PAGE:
Rowlett v. Fagan

Summarized by:

  • Court: Oregon Supreme Court
  • Area(s) of Law: Tort Law
  • Date Filed: 03-03-2016
  • Case #: S062451
  • Judge(s)/Court Below: Walters, J. for the Court; Balmer, C.J.; Kistler, J.; Landau, J.; Baldwin, J.; & Brewer, J.
  • Full Text Opinion

Lawyers cannot be held to have breached a duty of care in a malpractice action by failing to raise claims that are colorable, but not viable, because in order to prove malpractice a client must show he had, “a valid cause of action or defense, which, had it not been for the attorney’s alleged negligence, would have brought about a judgment favorable to the client in the original action.”

Plaintiffs filed an action for malpractice against their lawyers and the lawyers’ law firm (Defendants), claiming negligence, negligent misrepresentation, breach of fiduciary duty, and claims relating to attorney fees. The underlying case involved Defendants’ representation of Plaintiffs in an action against Plaintiffs’ business partners. Plaintiffs ultimately settled the matter, and soon after initiated this malpractice action, alleging Defendants’ negligence caused Plaintiffs to settle for far less than what they would have but for Defendants’ negligence. A jury found Defendants negligent in their representation but also found they were not the cause of Plaintiffs’ damage. Plaintiffs appealed, assigning error to the trial court’s (1) dismissal of two allegations in the complaint relating to Defendants’ failure to timely assert an oppression claim and (2) grant of Defendants’ motion to include on the verdict form the date of settlement as an alternative date for valuing Plaintiffs’ interest. The Court of Appeals agreed with Plaintiffs’ arguments and reversed the rulings; Defendants then appealed that Court of Appeals decision. On this appeal, Defendants argued that Plaintiffs never had a viable oppression claim because Oregon law does not allow an oppression claim against an LLC or its other members (as was the case in the original litigation); therefore, it could not have been malpractice when Defendants failed to make the claim earlier in the litigation. The Court of Appeals found Defendants should have raised the colorable, though not viable, claim of oppression because it could have altered the outcome of Plaintiffs’ negotiations by giving them more leverage to secure a more favorable settlement. The Supreme Court found that the pleadings showed Plaintiffs had no claim for oppression because no such claim for relief exists in Oregon under the circumstances of the case. Furthermore, lawyers cannot be held to have breached a duty of care in a malpractice action by failing to raise claims that are colorable, but not viable, because in order to prove malpractice a client must show he had, “a valid cause of action or defense, which, had it not been for the attorney’s alleged negligence, would have brought about a judgment favorable to the client in the original action.” Harding v. Bell, 265 Or 202, 205 (1973). The Court held that even if the trial court erred in dismissing Plaintiffs’ claims for oppression, the error was harmless and did not affect the outcome of the malpractice case because other claims remained that allowed Plaintiffs to make essentially the same argument; therefore, the Court of Appeals erred when it reversed the trial court’s order striking the oppression allegations. The Court also held that, when the jury instructions and verdict form were viewed as a whole, even if the trial court did err by including the settlement date among other dates on the verdict form there was not a significant likelihood the error affected the result. Court of Appeals decision reversed in part and affirmed in part; remanded to the Court of Appeals to address Plaintiffs’ remaining assignments of error.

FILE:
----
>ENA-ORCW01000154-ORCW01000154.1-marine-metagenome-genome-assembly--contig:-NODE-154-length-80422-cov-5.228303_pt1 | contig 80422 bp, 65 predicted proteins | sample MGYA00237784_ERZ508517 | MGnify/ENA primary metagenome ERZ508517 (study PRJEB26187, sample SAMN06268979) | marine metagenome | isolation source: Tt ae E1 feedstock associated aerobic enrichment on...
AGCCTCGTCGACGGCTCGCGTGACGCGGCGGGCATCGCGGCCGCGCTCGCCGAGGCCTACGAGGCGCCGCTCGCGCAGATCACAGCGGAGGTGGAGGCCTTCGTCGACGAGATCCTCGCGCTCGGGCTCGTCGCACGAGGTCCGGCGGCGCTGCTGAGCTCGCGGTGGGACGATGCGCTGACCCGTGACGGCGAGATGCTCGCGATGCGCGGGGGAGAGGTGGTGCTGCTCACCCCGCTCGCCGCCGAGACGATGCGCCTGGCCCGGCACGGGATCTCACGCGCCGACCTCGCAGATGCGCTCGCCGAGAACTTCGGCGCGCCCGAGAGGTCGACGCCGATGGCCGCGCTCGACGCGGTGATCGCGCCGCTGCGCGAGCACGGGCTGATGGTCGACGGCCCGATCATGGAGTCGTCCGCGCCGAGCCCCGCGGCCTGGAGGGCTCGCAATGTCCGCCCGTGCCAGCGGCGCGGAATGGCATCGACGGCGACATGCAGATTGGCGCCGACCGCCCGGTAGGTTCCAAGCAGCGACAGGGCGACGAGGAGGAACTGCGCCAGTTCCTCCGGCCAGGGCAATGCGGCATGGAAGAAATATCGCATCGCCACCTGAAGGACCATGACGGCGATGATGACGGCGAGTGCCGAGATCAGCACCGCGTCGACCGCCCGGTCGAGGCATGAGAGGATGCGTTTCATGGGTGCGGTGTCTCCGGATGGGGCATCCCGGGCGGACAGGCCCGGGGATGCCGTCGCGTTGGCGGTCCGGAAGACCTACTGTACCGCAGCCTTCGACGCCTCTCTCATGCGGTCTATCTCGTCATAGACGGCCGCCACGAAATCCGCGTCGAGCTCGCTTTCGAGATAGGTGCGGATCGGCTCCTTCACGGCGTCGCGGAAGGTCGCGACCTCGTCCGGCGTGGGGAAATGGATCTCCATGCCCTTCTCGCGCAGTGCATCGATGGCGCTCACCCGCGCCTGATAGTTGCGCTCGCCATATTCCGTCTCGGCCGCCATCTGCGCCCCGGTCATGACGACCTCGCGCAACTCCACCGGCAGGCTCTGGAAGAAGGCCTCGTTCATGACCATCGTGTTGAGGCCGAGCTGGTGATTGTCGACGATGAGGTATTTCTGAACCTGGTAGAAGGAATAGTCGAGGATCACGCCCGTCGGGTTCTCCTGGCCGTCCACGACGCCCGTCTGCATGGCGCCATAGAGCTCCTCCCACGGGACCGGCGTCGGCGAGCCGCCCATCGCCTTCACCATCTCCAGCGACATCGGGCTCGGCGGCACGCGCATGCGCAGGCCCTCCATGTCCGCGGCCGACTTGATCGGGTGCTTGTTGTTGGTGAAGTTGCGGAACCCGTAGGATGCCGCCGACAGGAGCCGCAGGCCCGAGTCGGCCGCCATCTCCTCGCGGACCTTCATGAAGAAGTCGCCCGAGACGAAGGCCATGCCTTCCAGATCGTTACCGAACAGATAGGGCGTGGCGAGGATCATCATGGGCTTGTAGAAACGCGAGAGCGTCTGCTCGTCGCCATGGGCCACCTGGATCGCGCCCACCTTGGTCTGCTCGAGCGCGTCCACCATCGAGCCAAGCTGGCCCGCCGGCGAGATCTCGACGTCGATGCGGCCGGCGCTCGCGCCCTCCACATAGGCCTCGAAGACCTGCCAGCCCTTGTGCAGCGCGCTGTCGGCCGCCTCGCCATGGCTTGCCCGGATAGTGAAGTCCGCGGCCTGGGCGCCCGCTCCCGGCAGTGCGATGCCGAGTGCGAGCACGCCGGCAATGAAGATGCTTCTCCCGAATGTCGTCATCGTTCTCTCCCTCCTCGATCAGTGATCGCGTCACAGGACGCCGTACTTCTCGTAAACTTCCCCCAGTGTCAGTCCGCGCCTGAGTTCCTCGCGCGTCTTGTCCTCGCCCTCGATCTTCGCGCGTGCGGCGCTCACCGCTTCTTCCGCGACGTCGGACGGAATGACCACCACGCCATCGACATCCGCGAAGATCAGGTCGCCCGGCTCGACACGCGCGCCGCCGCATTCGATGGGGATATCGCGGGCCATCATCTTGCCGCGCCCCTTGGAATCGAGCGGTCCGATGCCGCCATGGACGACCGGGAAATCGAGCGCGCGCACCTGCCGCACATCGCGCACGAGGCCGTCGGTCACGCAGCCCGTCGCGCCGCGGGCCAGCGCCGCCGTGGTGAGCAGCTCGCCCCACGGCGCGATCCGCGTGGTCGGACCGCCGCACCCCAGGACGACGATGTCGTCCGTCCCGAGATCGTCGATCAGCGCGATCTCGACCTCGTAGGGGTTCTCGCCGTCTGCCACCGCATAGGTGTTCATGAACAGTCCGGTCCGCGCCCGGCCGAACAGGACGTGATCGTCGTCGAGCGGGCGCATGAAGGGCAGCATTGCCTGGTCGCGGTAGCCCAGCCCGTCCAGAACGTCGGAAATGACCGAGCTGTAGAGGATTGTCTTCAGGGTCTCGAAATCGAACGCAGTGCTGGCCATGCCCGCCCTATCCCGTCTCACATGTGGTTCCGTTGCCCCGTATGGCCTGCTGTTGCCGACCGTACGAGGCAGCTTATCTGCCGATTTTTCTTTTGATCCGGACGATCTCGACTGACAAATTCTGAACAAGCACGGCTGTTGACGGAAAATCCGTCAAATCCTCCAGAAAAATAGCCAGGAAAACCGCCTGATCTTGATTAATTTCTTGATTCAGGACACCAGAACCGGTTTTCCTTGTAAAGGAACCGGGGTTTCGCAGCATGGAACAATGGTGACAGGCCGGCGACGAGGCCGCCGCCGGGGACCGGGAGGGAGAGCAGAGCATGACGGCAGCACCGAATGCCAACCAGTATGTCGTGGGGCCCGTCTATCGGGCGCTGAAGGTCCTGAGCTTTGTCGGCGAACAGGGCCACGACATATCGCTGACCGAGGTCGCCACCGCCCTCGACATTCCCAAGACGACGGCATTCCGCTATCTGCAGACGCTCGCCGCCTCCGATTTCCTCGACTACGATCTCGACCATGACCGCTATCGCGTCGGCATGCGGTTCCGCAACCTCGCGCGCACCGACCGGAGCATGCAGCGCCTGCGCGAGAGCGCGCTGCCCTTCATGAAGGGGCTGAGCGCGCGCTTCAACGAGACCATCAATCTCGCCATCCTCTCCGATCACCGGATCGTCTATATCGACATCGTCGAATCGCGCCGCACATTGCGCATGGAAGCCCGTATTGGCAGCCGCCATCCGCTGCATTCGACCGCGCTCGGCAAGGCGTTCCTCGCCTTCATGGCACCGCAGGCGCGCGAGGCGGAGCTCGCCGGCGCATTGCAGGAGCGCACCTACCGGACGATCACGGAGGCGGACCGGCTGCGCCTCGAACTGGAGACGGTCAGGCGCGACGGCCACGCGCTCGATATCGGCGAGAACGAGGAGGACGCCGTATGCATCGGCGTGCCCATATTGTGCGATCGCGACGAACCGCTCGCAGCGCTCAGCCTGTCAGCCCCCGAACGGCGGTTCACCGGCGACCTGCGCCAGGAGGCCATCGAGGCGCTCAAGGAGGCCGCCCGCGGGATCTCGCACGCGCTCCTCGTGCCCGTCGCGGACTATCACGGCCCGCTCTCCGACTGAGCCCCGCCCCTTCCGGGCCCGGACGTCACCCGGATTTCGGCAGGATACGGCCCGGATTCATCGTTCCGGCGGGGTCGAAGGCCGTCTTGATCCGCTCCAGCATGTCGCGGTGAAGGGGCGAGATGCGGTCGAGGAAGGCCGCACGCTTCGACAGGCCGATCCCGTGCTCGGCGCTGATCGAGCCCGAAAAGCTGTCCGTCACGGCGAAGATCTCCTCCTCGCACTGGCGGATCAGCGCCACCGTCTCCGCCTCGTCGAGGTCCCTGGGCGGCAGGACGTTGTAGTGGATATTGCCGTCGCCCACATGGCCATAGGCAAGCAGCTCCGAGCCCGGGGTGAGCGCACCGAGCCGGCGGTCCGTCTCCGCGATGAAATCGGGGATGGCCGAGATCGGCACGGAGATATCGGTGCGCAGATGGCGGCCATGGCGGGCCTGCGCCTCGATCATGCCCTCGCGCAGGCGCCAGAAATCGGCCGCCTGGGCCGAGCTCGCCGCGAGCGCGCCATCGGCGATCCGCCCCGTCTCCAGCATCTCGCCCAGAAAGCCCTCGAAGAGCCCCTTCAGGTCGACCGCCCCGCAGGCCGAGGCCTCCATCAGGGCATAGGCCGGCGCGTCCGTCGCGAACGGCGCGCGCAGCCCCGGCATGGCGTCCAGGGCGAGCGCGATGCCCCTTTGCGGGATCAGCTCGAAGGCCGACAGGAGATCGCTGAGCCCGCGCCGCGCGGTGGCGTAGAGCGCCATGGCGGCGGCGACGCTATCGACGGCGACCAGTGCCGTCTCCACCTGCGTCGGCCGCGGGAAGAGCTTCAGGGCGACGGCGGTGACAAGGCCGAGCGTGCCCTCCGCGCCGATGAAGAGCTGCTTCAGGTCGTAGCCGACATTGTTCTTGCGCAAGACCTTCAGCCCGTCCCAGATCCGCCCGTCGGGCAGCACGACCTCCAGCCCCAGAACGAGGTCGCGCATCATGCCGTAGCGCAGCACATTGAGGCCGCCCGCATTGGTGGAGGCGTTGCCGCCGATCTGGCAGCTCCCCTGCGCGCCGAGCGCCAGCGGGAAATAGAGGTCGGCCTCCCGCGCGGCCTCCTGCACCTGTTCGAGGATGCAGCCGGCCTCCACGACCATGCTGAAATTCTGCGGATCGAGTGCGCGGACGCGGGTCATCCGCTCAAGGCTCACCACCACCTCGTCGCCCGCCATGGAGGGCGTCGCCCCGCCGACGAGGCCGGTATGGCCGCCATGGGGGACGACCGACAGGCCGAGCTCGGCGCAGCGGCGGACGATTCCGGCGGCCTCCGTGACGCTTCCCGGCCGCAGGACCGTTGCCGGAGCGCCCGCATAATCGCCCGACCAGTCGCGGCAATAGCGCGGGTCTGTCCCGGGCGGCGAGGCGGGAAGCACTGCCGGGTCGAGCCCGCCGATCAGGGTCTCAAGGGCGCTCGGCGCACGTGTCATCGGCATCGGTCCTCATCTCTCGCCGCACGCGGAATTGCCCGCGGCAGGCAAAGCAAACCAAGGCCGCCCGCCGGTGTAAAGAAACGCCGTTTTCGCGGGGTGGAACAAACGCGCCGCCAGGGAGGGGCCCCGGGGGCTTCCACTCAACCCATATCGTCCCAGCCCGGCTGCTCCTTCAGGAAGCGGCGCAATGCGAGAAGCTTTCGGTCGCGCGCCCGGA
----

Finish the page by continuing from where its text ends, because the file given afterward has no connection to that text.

Advanced Search